Lit Fest Preview: Amitava Kumar

Despite the still-icy sidewalks and brown piles of snow around Denver, spring will be here before we know it. So too will afternoon thunderstorms, scorching temperatures, and of course, Lit Fest, our annual two-week celebration of literature and writing in June.

As the application deadline approaches for the advanced workshops, we checked in with Lit Fest 2019 Visiting Author Amitava Kumar for a quick Q&A in preparation for his Denver visit. (You can view the details for his weeklong workshop here.) Kumar is the author of, most recently, Immigrant, Montana, a "polyphonic and digressive" "in-between novel by an in-between writer" about an Indian immigrant to the US and his romantic and professional travails. It was one of President Obama's favorite books in 2018.

Kumar is a novelist, memoirist, and ever-expanding polymath, and we're thrilled to be hosting him this June. He answers our questions below.

Since Immigrant, Montana was released last year, has the response to the novel illuminated anything in particular for you about your work or about our current moment in terms of many of the novel’s themes, like borders, belonging, and sexual expression?

That's a great question. My book was written before Trump got elected. In other words, before the Muslim ban. Before the crisis at the border. Or his outrageous statements about illegal immigrants being rapists and criminals. But I believe that Trump's demonizing of immigrants lends a more energetic, and certainly a more compassionate, edge to the ways in which Immigrant, Montana has been read. There's another very important thing to consider. The book was also written before the recent #MeToo movement took off. My novel is a statement about desire. And desire has now come under a cloud. There are numerous instances in Immigrant, Montana where the subject of violence against women is broached—those instances are more in tune with our current concerns. But the question that Immigrant, Montana raises is a more difficult one. And a necessary one. Namely, what does it mean to be an immigrant in that land called love.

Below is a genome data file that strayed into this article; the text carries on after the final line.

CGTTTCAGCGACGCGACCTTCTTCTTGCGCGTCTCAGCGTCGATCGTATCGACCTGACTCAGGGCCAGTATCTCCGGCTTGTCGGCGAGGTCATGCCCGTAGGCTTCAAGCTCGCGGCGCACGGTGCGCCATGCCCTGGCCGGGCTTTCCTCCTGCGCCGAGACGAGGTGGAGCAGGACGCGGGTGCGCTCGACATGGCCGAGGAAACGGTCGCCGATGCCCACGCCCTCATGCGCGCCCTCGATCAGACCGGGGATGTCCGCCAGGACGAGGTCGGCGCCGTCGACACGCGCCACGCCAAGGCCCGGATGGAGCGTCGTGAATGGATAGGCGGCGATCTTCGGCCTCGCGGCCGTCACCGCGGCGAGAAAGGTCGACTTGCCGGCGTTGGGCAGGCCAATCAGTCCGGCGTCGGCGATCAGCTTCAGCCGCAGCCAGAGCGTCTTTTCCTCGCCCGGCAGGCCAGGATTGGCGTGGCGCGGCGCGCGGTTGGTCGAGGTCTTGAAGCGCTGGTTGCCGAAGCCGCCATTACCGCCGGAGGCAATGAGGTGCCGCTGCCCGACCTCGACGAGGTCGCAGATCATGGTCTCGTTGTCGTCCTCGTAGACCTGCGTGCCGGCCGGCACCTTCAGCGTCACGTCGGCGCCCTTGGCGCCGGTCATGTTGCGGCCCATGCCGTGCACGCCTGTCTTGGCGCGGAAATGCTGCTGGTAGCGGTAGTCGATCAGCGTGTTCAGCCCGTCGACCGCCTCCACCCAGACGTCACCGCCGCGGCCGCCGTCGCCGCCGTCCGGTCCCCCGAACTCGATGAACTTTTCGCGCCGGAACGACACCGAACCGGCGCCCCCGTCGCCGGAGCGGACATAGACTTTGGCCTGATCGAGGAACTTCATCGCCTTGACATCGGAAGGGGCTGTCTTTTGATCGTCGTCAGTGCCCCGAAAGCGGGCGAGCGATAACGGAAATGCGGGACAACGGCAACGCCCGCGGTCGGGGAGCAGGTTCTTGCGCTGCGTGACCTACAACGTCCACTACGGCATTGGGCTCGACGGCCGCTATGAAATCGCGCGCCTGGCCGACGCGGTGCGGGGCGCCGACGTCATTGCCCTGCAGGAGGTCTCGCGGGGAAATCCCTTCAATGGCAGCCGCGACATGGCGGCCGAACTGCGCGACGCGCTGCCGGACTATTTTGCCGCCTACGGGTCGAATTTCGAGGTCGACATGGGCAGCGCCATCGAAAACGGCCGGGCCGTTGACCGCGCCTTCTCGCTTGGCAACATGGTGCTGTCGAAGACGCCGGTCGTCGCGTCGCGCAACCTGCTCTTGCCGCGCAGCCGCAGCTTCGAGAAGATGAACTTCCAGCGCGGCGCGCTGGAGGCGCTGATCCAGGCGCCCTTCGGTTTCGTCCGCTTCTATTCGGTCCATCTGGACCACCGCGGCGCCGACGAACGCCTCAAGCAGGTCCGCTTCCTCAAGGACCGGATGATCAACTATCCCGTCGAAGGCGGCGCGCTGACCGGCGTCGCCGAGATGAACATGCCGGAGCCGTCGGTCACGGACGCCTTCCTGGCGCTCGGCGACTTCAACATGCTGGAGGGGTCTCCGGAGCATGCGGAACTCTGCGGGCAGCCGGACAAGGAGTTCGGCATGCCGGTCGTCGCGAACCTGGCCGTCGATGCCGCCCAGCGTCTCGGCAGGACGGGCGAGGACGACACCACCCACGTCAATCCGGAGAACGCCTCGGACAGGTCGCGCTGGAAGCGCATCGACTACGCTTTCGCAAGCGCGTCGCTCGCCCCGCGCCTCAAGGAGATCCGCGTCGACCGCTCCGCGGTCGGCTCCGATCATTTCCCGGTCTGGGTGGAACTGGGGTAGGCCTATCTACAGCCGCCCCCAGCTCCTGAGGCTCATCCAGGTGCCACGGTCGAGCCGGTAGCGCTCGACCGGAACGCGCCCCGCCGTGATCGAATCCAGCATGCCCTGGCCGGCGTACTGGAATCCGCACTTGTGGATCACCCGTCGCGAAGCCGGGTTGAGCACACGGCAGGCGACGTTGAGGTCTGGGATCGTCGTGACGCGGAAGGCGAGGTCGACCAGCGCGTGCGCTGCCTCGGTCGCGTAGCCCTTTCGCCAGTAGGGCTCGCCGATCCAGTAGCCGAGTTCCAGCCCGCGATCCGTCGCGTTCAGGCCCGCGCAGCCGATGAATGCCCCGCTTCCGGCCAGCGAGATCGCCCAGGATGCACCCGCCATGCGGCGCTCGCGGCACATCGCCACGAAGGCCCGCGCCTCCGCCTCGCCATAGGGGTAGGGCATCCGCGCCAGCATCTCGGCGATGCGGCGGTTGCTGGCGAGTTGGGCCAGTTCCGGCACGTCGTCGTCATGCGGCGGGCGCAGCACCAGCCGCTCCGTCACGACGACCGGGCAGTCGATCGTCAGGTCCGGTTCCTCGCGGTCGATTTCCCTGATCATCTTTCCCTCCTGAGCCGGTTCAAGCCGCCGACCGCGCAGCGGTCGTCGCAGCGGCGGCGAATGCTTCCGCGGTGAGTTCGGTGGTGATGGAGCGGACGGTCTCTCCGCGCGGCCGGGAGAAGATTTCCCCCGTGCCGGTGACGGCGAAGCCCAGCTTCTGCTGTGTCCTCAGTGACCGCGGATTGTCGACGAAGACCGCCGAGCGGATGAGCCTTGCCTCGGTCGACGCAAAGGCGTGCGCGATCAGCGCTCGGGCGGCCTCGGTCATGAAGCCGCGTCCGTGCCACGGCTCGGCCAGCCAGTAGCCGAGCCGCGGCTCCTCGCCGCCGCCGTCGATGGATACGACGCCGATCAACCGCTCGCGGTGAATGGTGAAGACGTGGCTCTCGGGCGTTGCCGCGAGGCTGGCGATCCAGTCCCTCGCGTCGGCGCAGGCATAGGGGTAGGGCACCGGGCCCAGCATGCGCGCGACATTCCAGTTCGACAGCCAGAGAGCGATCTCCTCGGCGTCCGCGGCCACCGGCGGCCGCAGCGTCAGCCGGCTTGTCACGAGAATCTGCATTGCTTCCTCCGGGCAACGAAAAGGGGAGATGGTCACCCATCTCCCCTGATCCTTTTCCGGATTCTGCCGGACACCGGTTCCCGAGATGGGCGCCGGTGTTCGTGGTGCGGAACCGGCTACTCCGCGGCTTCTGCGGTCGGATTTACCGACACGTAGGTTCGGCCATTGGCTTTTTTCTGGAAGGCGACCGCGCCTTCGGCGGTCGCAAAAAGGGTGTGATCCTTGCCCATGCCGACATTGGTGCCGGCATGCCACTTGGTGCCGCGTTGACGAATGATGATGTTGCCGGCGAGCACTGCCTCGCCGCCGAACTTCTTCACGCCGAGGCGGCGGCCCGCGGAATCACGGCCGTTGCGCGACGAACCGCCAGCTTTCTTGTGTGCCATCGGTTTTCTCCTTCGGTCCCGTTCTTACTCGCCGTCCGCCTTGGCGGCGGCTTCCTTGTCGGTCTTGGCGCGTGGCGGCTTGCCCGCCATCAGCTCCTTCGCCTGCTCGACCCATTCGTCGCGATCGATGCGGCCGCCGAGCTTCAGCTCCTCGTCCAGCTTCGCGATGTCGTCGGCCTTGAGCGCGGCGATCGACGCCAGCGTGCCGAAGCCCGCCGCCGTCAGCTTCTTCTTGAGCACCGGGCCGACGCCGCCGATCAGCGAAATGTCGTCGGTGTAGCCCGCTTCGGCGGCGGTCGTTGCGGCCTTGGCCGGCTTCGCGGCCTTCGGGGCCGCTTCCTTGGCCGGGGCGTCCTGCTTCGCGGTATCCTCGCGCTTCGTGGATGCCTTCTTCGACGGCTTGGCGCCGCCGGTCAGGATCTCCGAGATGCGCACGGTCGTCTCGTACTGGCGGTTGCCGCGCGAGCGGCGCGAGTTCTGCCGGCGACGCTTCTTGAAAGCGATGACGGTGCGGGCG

A recent interview discussed your drawing practice. I’m curious, do you imagine drawing working its way into your writing practice beyond heightening your observation skills?

You know, language in a novel is made up of words in the same way that an instruction manual for installing a window is—and yet, and yet... literary language is deployed in a way that makes you aware of words in a new way. What I've liked to do with photographs and other images in my previous books is that they introduce an instability. If you aren't reducing them to illustrations, they raise the question of veracity and often complicate the picture of truth. My fascination with drawings is more recent. Ideally, I'd like to make drawings that also have words in them. I think the words accompanying drawings will work differently from the words on the other pages. I'm excited to find out what will those differences be and what they will mean.

What authors or artists do you currently find hard to stop thinking about? Are they influencing your teaching at all?

My closest friend Teju Cole is a writer whose work inspires me nearly daily. Same with Ben Lerner. Our writer-in-residence at Vassar right now is Jenny Offill. Her last book, Dept of Speculation, is very important to me. And, I think, my students too. Last semester, I taught Olivia Laing's Crudo, and it forced me to think how to write about Trump. How to write about life as it is lived by me? I'm inspired by Rachel Cusk and Sheila Heti. Life is a broad canvas. Just today we discussed in class Max Porter's Grief is The Thing with Feathers. What a gem of a book. It dissolves the boundaries between forms.


Amitava Kumar is the author of Lunch With a BigotA Matter of RatsA Foreigner Carrying in the Crook of His Arm A Tiny BombNobody Does the Right Thing, Husband of a FanaticBombay-London-New York, and Passport Photos. Kumar’s latest book is Immigrant, Montana: A Novel, published by Faber in the UK, Knopf in the US, and in translation by other publishers worldwide. The book came out in India under the title The Lovers: A Novel. He lives in Poughkeepsie, in upstate New York, where he is the Helen D. Lockwood Professor of English at Vassar College. In 2016, Amitava Kumar was awarded a Guggenheim Fellowship (General Nonfiction) as well as a Ford Fellowship in Literature from United States Artists.